Salisbury Press

Saturday, August 24, 2019
press photo by CHRIS DRYFOOSLouis Matyas, a 52-year-old former resident of Emmaus, is currently facing homelessness after a car accident left him with physical and mental injuries. press photo by CHRIS DRYFOOSLouis Matyas, a 52-year-old former resident of Emmaus, is currently facing homelessness after a car accident left him with physical and mental injuries.

Lehigh Valley man in need of home, job

Tuesday, August 9, 2016 by Chris DRyfoos cdryfoos@tnonline.com in Local News

Louis Matyas has faced an uphill struggle to get back on his feet ever since a car accident changed his life two years ago.

Louis, who was born in Brooklyn, moved with his family to the Lehigh Valley in the early 1970s.

“I attended Shoemaker Elementary, Lower Macungie Middle School and graduated from Emmaus High School,” Louis said.

He also learned carpentry at LCTI during this time and worked as a steelworker when he graduated. Louis spent a period of time in the early 2000s working as a tow truck wincher and a recovery agent in North Carolina.

“I had a girlfriend for two years, played guitar in several bands, enjoyed hiking, camping and playing disc golf,” Louis said.

He returned to the Lehigh Valley and got a job with a construction company. He hiked along the Appalachian Trail and camped at Glen Onoko.

“I enjoyed spending time with friends,” Louis said.

Then, an accident changed his life.

On March 7, 2014, Louis was walking along American Parkway behind Coca-Cola Park after helping a friend with a move. The next thing he knew, he was in the hospital. Louis had been struck by a vehicle – so badly, in fact, that to this day he has no memory of the accident.

He suffered severe injuries to his head, legs and collarbone requiring a year of inpatient hospitalization. His legs were implanted with titanium rods and plates. His collarbone was surgically reconfigured with the help of titanium mesh. Louis also suffered a severe concussion and developed post-concussive syndrome and post-traumatic stress disorder.

Now 52, Louis is still suffering from the latter two ailments.

By the time he was released in 2015, Louis’s landlords were preparing to sell their Tilghman street home to relatives. Though given ample notice, Louis was unable to find affordable living space and slept briefly in a converted tool shed. Worse yet, his employer lost a new developmental bid and he was laid off.

In August 2015 thanks to an acquaintance, Louis found a new place to live, a room in Jim Saville’s rented house in the 400 block of Hellertown’s Main Street. Louis was friends with Saville’s previous roommate and was helping him move out of the house when Saville and Louis met for the first time.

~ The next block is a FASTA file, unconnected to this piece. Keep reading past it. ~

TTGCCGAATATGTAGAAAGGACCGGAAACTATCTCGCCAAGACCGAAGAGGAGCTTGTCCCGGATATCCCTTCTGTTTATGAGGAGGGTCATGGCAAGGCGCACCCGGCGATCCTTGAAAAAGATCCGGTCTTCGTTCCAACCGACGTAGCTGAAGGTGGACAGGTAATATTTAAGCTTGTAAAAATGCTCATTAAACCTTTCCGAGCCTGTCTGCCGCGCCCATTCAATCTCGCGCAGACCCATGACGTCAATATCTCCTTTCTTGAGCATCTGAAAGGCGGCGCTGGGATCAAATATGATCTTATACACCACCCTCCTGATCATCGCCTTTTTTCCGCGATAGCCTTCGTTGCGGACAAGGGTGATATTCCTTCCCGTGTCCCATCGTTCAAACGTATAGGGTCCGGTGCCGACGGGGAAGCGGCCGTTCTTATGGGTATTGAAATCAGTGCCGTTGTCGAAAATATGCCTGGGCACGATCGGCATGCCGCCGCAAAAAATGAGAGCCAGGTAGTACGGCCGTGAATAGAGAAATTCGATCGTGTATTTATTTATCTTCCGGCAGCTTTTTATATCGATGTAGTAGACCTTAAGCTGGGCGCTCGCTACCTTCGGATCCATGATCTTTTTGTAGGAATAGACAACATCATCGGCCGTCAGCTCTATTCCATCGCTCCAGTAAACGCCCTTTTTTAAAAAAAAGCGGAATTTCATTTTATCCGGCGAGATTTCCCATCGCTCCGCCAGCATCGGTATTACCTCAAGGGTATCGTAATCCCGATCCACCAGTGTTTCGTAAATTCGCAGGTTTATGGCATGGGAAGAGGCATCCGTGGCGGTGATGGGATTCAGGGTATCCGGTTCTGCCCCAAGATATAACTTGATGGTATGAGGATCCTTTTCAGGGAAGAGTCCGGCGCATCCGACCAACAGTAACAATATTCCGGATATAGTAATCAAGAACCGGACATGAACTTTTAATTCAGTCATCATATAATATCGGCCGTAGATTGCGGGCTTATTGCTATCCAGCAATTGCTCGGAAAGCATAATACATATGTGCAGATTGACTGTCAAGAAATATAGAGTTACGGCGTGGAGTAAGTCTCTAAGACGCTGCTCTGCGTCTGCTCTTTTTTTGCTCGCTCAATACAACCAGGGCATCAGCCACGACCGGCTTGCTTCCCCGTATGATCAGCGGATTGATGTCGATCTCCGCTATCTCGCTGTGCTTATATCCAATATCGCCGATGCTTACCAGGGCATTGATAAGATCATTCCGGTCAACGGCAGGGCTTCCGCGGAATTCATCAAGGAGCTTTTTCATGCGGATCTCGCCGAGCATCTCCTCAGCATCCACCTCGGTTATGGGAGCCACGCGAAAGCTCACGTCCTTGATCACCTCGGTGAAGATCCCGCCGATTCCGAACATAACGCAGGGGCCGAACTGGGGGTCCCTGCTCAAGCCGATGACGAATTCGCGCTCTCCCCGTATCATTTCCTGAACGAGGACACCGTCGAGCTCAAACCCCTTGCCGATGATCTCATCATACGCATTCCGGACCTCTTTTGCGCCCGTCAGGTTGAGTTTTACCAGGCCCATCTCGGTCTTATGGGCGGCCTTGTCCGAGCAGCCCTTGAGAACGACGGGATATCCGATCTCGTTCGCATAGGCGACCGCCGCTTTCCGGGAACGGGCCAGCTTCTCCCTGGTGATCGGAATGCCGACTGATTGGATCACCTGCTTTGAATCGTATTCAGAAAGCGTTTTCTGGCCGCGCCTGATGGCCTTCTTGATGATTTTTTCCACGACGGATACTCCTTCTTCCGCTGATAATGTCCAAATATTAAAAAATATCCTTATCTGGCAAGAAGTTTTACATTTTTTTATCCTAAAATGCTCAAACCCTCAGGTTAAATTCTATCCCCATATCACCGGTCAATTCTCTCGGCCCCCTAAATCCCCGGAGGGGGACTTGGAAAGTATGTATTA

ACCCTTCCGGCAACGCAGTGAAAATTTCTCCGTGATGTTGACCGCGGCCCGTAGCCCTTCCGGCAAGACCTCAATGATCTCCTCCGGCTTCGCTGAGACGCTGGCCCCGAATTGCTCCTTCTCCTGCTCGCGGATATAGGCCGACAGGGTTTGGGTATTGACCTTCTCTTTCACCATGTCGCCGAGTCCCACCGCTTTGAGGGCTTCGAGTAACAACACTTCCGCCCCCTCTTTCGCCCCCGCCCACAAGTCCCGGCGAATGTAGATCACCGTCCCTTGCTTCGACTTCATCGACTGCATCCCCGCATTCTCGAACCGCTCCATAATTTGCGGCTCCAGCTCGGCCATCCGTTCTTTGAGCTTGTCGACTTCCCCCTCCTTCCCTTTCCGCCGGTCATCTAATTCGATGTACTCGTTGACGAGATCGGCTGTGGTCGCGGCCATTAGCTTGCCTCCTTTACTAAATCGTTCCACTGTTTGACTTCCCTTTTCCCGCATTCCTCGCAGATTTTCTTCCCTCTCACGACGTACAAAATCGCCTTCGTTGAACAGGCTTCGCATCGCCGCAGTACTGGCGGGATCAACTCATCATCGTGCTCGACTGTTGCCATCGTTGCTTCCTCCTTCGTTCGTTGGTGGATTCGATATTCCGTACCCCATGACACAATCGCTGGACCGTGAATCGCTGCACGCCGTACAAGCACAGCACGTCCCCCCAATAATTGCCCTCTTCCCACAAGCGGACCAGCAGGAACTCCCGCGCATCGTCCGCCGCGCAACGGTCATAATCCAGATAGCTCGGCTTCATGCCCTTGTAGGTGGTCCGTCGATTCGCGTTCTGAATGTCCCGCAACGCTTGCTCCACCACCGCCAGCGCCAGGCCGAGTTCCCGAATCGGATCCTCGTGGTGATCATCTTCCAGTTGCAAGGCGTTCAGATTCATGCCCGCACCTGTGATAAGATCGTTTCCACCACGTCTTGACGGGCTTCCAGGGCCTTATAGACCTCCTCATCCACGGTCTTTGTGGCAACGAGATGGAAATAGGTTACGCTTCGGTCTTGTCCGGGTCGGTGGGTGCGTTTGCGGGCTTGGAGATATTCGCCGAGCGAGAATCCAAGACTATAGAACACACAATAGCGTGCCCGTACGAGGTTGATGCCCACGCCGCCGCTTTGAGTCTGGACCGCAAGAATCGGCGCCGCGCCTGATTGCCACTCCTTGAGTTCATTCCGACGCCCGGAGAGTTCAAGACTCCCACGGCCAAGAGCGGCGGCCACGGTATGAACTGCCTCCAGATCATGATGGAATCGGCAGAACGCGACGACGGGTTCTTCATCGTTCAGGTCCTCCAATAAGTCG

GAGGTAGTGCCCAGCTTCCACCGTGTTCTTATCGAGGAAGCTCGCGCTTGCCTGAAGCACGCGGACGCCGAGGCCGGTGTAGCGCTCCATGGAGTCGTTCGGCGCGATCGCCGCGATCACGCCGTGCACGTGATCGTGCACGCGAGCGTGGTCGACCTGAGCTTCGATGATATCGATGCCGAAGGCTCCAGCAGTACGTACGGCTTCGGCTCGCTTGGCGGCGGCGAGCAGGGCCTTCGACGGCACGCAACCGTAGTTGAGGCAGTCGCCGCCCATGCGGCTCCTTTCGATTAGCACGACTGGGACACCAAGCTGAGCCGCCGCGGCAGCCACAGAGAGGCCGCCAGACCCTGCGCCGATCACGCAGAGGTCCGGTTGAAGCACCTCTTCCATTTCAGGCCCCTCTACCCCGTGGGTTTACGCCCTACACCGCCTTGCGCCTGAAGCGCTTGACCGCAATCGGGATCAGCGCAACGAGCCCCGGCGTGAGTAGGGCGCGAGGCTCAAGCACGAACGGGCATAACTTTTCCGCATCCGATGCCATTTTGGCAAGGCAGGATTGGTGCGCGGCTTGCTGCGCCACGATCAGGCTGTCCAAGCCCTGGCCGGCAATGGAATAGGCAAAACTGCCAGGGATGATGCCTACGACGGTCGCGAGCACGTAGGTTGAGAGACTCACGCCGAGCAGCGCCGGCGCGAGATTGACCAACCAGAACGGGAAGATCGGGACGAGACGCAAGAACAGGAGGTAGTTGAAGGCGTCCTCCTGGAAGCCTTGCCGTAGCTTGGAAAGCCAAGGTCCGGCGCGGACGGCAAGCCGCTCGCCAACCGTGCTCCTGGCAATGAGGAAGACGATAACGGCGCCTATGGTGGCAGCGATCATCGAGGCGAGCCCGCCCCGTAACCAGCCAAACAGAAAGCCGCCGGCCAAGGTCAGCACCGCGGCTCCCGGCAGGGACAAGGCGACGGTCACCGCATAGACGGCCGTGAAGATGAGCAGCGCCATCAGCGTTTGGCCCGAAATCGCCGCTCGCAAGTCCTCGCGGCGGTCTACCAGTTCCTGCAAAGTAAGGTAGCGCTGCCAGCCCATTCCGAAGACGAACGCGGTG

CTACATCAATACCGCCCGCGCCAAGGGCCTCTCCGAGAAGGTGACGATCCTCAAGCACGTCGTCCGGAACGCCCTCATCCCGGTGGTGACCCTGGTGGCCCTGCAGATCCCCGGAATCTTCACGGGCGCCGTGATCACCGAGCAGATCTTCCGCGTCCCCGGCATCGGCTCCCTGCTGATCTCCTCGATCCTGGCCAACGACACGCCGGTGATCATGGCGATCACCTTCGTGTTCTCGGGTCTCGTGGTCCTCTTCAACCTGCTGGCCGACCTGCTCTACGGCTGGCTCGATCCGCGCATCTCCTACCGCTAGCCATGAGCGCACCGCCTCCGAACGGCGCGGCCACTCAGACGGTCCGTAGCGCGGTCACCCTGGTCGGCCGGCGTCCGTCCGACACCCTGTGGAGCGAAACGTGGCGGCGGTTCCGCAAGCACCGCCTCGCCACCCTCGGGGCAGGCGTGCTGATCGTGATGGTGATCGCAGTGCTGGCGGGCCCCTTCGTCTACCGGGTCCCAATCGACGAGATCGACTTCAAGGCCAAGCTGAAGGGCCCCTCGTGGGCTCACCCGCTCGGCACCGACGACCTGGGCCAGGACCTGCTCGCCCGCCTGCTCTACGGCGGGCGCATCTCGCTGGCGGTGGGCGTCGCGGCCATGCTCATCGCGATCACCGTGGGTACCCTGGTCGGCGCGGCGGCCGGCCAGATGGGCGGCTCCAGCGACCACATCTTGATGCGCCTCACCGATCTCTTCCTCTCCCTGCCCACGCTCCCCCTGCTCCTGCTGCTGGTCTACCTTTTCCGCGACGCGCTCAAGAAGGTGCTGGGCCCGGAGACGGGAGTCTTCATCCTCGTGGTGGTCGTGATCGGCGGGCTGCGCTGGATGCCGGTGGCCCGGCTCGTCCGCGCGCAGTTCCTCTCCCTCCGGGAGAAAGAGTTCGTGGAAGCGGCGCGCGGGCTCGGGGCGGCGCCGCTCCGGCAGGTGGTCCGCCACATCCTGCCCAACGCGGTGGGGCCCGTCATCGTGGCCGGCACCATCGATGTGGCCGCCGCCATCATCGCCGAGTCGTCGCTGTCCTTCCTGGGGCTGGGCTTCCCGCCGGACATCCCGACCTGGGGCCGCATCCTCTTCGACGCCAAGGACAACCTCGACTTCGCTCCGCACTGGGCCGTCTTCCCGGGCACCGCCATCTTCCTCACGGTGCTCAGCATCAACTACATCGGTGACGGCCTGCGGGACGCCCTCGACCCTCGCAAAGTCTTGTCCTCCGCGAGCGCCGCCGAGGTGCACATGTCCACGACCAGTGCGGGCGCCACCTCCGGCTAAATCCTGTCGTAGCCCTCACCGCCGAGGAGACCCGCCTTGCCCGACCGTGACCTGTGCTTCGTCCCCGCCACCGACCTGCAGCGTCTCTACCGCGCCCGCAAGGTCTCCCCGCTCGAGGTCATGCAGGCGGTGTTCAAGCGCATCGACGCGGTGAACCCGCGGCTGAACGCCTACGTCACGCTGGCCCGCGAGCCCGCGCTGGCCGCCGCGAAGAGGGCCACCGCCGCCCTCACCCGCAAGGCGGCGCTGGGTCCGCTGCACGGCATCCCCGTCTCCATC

“I agreed to take over my friend’s spot in the house,” Louis said.

While his housing situation improved, his job woes worsened.

“I found a towing job in Emmaus, but after completing a month’s worth of training, I was let go the week before the first shift was about to start without a definitive reason,” Louis said.

“I then applied for a pest control job and did two months of on-the-job training and a week of work and was let go again.”

Louis has since applied for jobs at diners, grocery stores and thrift shops but has been unable to acquire even part- time work. He’s been able to keep food in his mouth thanks to some occasional part-time work as well as working for Labor Ready, a temporary labor service, on a semi-regular basis, but it’s not enough income to cover his expenses.

Saville said Louis agreed to “pay $100 a week [for board] and that lasted for about a month.”

Louis relies on local food banks and spends what little money he makes to keep himself going – usually spending it on toiletries and other personal essentials.

Saville has done much to help Louis, citing his strong work ethic as a key factor. He bought Louis a car and three months’ worth of insurance and allowed him to pay rent when he could.

Louis still owes rent to Saville, and although he intends on paying him back, it will be hard to do without a steady job.

Other trouble ensued when Louis could not afford to keep his vehicle insured.

While leaving a neurology appointment, he was stopped by a police officer who discovered Louis’s car insurance had expired and his license plate was confiscated. Louis now travels by foot or by bus.

Worse yet, Louis will soon be without a place to live. The home Saville is renting is being sold by its owner and Louis must be out of the house Aug. 15. Saville had previously planned on Louis leaving several months prior, but allowed him to stay so he wouldn’t wind up sleeping in somebody’s garage.

Louis has been looking into many shelters, disabled centers and halfway houses throughout the Lehigh Valley to find a new, affordable living space, but many of these are full or do not suit his situation. Most have long waiting periods.

Economically, Louis may be getting some assistance sooner than later.

A Philadelphia law firm has taken interest in his case due to his head injuries and will represent him in obtaining assistance through Social Security disability and Supplemental Security Income.

Until this happens, however, Louis is in need of a place to stay, and he needs a job to pay the rent.

“I’d rather be out in the working world than on the sidelines,” Louis said.

But the system meant to help people in his situation simply isn’t working for him.

“I’ve been through so many applications and so many situations,” he said.

Louis would prefer to get back on his feet and work at an honest living rather than depending on welfare. Until his situation improves, however, the climb back to stability will be a steep one. And he knows he is not alone in his struggles.

“This is a situation that many others are facing,” he said. “I’ve seen a lot of people who have it much worse than me.”